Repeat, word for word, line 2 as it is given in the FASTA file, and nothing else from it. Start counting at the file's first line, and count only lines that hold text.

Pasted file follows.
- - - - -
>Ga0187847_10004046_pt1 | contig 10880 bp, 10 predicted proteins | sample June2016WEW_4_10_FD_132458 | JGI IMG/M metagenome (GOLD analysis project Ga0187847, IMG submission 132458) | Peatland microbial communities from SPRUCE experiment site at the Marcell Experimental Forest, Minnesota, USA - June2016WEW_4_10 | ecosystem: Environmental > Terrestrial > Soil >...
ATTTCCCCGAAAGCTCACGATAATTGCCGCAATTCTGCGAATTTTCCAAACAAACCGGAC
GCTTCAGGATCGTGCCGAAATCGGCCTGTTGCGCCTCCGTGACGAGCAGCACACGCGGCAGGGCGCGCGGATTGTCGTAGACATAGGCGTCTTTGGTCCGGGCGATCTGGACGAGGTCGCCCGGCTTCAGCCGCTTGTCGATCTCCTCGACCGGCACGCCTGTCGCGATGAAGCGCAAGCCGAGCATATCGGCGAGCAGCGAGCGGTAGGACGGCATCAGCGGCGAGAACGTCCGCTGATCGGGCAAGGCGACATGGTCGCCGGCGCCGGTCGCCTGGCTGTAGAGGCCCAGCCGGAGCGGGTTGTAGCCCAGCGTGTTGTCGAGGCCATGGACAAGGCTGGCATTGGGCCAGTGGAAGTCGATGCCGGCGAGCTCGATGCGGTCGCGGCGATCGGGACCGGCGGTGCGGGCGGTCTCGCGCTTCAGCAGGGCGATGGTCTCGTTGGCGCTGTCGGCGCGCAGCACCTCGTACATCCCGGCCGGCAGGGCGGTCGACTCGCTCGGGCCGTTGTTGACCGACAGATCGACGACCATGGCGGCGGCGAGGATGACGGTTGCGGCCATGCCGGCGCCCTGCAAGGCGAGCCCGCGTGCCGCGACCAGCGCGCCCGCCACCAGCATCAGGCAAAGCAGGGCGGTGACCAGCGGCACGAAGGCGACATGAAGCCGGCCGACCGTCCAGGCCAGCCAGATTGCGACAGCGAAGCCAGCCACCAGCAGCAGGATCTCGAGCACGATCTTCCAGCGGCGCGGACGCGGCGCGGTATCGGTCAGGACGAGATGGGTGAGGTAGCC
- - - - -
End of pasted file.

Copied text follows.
ATTTCCCCGAAAGCTCACGATAATTGCCGCAATTCTGCGAATTTTCCAAACAAACCGGAC